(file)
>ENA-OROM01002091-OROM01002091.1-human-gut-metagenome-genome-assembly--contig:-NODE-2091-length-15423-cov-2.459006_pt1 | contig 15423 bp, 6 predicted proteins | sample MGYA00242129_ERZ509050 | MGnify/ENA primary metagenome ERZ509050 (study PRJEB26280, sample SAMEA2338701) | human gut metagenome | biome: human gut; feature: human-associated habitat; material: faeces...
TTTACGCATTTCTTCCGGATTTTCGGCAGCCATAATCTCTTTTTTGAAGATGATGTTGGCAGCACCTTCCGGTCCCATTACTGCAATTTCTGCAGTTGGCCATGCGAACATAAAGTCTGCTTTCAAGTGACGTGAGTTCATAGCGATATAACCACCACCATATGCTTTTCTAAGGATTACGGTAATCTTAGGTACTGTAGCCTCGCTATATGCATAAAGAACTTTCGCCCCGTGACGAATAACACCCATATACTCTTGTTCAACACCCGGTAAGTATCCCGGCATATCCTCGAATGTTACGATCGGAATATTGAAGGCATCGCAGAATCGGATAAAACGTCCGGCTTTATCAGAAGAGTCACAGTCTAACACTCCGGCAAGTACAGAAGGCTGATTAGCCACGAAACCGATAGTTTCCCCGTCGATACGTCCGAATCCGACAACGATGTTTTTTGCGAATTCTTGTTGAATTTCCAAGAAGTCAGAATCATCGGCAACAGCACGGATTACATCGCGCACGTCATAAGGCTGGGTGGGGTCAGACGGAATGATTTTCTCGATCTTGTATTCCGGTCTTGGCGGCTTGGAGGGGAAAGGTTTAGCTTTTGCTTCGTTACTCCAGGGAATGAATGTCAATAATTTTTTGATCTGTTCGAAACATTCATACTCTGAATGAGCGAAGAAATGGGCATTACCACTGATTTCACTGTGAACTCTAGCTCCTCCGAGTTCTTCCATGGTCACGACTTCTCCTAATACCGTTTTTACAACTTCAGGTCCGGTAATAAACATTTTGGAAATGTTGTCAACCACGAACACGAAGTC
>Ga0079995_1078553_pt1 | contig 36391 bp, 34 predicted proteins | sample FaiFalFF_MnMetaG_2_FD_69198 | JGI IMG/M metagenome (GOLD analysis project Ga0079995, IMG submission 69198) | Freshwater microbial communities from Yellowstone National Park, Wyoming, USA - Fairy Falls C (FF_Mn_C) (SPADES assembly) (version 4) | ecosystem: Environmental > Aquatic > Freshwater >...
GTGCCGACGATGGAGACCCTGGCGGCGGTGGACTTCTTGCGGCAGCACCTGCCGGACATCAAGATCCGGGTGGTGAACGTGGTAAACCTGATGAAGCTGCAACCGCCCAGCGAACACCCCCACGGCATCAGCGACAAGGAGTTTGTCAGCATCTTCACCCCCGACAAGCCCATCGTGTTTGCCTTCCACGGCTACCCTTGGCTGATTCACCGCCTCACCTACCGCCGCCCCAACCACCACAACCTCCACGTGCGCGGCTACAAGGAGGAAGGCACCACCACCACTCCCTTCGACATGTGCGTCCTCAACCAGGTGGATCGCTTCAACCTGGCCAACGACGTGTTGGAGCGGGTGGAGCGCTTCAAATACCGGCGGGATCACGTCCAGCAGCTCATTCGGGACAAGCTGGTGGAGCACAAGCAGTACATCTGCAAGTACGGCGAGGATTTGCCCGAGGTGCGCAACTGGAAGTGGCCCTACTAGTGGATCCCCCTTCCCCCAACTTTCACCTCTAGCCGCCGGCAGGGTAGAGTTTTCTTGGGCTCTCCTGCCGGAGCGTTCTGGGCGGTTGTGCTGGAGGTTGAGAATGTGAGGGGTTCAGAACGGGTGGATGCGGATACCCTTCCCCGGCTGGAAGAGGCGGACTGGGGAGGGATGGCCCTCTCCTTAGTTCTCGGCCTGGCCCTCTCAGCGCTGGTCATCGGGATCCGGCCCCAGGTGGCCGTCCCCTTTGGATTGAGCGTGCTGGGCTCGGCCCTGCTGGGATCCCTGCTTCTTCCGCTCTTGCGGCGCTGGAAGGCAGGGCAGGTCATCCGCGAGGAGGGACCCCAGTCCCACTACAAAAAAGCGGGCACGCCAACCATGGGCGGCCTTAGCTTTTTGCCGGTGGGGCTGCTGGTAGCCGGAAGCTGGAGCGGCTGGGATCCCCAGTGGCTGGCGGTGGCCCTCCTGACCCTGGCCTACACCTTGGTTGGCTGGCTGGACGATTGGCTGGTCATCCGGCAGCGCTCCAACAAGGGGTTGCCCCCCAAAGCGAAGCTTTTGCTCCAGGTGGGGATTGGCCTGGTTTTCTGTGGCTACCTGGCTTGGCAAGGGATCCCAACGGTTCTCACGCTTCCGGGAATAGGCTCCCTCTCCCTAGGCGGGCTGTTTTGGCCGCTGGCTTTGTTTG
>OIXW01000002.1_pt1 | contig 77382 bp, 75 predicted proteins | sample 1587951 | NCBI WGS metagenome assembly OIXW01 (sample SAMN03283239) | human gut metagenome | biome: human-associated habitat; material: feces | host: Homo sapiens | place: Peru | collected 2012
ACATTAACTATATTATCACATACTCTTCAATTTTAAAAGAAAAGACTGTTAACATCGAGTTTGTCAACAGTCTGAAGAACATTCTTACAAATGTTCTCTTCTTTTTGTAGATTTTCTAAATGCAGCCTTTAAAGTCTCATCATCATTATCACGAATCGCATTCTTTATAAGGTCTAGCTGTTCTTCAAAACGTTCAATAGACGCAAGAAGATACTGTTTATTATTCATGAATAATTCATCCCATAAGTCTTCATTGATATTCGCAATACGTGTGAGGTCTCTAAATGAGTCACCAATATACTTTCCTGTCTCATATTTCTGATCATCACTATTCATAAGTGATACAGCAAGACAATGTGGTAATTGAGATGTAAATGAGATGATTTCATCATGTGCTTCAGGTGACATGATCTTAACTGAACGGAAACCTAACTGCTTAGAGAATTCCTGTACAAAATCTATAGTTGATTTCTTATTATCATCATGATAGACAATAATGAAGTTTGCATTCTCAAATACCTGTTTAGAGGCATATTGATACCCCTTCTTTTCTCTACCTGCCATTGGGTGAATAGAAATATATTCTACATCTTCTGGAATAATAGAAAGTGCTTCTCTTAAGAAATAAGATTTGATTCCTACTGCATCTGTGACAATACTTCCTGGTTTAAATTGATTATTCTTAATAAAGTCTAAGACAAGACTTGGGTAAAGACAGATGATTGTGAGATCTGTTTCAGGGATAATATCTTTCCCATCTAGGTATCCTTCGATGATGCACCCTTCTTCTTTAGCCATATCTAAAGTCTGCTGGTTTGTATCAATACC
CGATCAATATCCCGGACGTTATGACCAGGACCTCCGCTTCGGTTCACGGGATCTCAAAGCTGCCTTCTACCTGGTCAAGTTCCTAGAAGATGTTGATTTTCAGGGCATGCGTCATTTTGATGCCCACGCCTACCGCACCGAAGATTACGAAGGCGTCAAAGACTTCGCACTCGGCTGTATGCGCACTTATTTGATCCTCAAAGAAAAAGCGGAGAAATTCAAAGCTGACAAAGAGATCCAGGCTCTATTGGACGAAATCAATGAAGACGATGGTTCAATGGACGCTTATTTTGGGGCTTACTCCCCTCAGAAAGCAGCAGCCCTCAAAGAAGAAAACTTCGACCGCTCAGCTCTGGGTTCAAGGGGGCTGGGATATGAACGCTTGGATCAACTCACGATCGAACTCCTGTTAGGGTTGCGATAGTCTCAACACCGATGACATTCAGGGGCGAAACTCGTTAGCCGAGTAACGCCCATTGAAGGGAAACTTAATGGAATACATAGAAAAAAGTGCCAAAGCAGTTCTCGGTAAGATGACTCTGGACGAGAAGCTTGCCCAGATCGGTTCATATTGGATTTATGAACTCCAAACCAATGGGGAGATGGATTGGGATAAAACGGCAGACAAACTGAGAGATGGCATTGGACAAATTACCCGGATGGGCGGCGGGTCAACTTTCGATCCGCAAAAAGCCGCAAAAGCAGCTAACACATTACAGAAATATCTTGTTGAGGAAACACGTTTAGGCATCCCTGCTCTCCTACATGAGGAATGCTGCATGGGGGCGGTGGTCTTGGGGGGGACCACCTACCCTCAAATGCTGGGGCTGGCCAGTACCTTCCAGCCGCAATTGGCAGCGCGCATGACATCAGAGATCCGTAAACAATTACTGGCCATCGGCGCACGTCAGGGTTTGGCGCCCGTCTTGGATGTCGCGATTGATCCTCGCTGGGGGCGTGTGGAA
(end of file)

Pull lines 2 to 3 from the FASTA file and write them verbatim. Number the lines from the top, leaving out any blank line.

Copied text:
TTTACGCATTTCTTCCGGATTTTCGGCAGCCATAATCTCTTTTTTGAAGATGATGTTGGCAGCACCTTCCGGTCCCATTACTGCAATTTCTGCAGTTGGCCATGCGAACATAAAGTCTGCTTTCAAGTGACGTGAGTTCATAGCGATATAACCACCACCATATGCTTTTCTAAGGATTACGGTAATCTTAGGTACTGTAGCCTCGCTATATGCATAAAGAACTTTCGCCCCGTGACGAATAACACCCATATACTCTTGTTCAACACCCGGTAAGTATCCCGGCATATCCTCGAATGTTACGATCGGAATATTGAAGGCATCGCAGAATCGGATAAAACGTCCGGCTTTATCAGAAGAGTCACAGTCTAACACTCCGGCAAGTACAGAAGGCTGATTAGCCACGAAACCGATAGTTTCCCCGTCGATACGTCCGAATCCGACAACGATGTTTTTTGCGAATTCTTGTTGAATTTCCAAGAAGTCAGAATCATCGGCAACAGCACGGATTACATCGCGCACGTCATAAGGCTGGGTGGGGTCAGACGGAATGATTTTCTCGATCTTGTATTCCGGTCTTGGCGGCTTGGAGGGGAAAGGTTTAGCTTTTGCTTCGTTACTCCAGGGAATGAATGTCAATAATTTTTTGATCTGTTCGAAACATTCATACTCTGAATGAGCGAAGAAATGGGCATTACCACTGATTTCACTGTGAACTCTAGCTCCTCCGAGTTCTTCCATGGTCACGACTTCTCCTAATACCGTTTTTACAACTTCAGGTCCGGTAATAAACATTTTGGAAATGTTGTCAACCACGAACACGAAGTC
>Ga0079995_1078553_pt1 | contig 36391 bp, 34 predicted proteins | sample FaiFalFF_MnMetaG_2_FD_69198 | JGI IMG/M metagenome (GOLD analysis project Ga0079995, IMG submission 69198) | Freshwater microbial communities from Yellowstone National Park, Wyoming, USA - Fairy Falls C (FF_Mn_C) (SPADES assembly) (version 4) | ecosystem: Environmental > Aquatic > Freshwater >...